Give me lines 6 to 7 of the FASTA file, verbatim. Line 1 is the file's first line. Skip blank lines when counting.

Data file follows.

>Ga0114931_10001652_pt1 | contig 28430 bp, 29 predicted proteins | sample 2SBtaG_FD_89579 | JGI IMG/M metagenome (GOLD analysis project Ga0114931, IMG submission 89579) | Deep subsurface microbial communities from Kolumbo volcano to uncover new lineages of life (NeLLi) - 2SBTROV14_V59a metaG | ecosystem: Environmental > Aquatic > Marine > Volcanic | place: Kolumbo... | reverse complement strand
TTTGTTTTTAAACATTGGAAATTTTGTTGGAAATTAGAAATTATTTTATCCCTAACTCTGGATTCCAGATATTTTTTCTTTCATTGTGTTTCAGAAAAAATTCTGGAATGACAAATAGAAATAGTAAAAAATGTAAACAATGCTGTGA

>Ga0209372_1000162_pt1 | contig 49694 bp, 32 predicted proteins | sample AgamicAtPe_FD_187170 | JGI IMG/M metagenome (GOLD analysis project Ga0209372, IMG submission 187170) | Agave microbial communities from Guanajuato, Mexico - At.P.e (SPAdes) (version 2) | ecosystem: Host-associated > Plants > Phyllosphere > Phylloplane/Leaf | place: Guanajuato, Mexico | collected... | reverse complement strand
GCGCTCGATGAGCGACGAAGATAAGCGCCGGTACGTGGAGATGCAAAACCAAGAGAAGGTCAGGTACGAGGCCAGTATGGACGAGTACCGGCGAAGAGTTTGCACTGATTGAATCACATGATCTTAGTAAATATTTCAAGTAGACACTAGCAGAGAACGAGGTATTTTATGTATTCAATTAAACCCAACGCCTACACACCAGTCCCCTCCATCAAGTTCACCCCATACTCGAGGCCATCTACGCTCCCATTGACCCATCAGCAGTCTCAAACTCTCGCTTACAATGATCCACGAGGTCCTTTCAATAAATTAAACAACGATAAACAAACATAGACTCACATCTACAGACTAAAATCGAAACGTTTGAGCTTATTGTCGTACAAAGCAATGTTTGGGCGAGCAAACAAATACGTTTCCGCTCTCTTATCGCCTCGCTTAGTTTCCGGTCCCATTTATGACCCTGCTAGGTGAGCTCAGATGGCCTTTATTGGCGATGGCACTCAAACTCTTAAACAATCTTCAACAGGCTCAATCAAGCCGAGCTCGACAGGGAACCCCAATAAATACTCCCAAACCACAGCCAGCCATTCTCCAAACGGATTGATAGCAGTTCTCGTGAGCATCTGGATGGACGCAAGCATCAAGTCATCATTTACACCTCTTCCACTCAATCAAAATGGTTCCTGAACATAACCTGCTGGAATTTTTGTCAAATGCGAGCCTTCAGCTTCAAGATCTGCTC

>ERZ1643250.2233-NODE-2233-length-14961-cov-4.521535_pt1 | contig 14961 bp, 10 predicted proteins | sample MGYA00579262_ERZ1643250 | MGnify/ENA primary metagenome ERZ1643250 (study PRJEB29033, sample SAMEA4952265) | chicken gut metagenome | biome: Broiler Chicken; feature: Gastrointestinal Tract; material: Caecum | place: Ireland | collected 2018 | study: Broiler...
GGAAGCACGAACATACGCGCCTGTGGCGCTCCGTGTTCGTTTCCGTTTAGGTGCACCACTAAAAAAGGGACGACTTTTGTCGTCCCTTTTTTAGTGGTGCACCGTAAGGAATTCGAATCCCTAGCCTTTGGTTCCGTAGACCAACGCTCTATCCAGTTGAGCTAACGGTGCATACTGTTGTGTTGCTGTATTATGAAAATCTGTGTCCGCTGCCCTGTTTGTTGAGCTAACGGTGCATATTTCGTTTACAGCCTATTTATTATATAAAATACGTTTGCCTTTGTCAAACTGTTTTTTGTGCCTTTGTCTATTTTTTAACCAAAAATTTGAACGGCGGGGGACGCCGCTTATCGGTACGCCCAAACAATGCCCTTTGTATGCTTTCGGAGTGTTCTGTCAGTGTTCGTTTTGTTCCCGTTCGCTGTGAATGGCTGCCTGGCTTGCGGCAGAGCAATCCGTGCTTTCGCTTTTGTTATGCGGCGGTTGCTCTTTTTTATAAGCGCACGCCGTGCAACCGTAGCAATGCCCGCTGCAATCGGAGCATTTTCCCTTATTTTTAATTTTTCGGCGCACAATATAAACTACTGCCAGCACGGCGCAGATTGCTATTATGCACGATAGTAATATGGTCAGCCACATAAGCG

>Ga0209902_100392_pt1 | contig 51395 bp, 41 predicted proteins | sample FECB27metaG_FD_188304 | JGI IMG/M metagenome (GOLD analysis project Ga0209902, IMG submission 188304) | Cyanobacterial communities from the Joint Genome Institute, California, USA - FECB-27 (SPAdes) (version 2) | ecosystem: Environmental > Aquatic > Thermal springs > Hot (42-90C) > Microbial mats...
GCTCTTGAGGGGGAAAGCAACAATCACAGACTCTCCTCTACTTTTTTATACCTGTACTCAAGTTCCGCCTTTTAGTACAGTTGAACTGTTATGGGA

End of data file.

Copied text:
GGAAGCACGAACATACGCGCCTGTGGCGCTCCGTGTTCGTTTCCGTTTAGGTGCACCACTAAAAAAGGGACGACTTTTGTCGTCCCTTTTTTAGTGGTGCACCGTAAGGAATTCGAATCCCTAGCCTTTGGTTCCGTAGACCAACGCTCTATCCAGTTGAGCTAACGGTGCATACTGTTGTGTTGCTGTATTATGAAAATCTGTGTCCGCTGCCCTGTTTGTTGAGCTAACGGTGCATATTTCGTTTACAGCCTATTTATTATATAAAATACGTTTGCCTTTGTCAAACTGTTTTTTGTGCCTTTGTCTATTTTTTAACCAAAAATTTGAACGGCGGGGGACGCCGCTTATCGGTACGCCCAAACAATGCCCTTTGTATGCTTTCGGAGTGTTCTGTCAGTGTTCGTTTTGTTCCCGTTCGCTGTGAATGGCTGCCTGGCTTGCGGCAGAGCAATCCGTGCTTTCGCTTTTGTTATGCGGCGGTTGCTCTTTTTTATAAGCGCACGCCGTGCAACCGTAGCAATGCCCGCTGCAATCGGAGCATTTTCCCTTATTTTTAATTTTTCGGCGCACAATATAAACTACTGCCAGCACGGCGCAGATTGCTATTATGCACGATAGTAATATGGTCAGCCACATAAGCG

>Ga0209902_100392_pt1 | contig 51395 bp, 41 predicted proteins | sample FECB27metaG_FD_188304 | JGI IMG/M metagenome (GOLD analysis project Ga0209902, IMG submission 188304) | Cyanobacterial communities from the Joint Genome Institute, California, USA - FECB-27 (SPAdes) (version 2) | ecosystem: Environmental > Aquatic > Thermal springs > Hot (42-90C) > Microbial mats...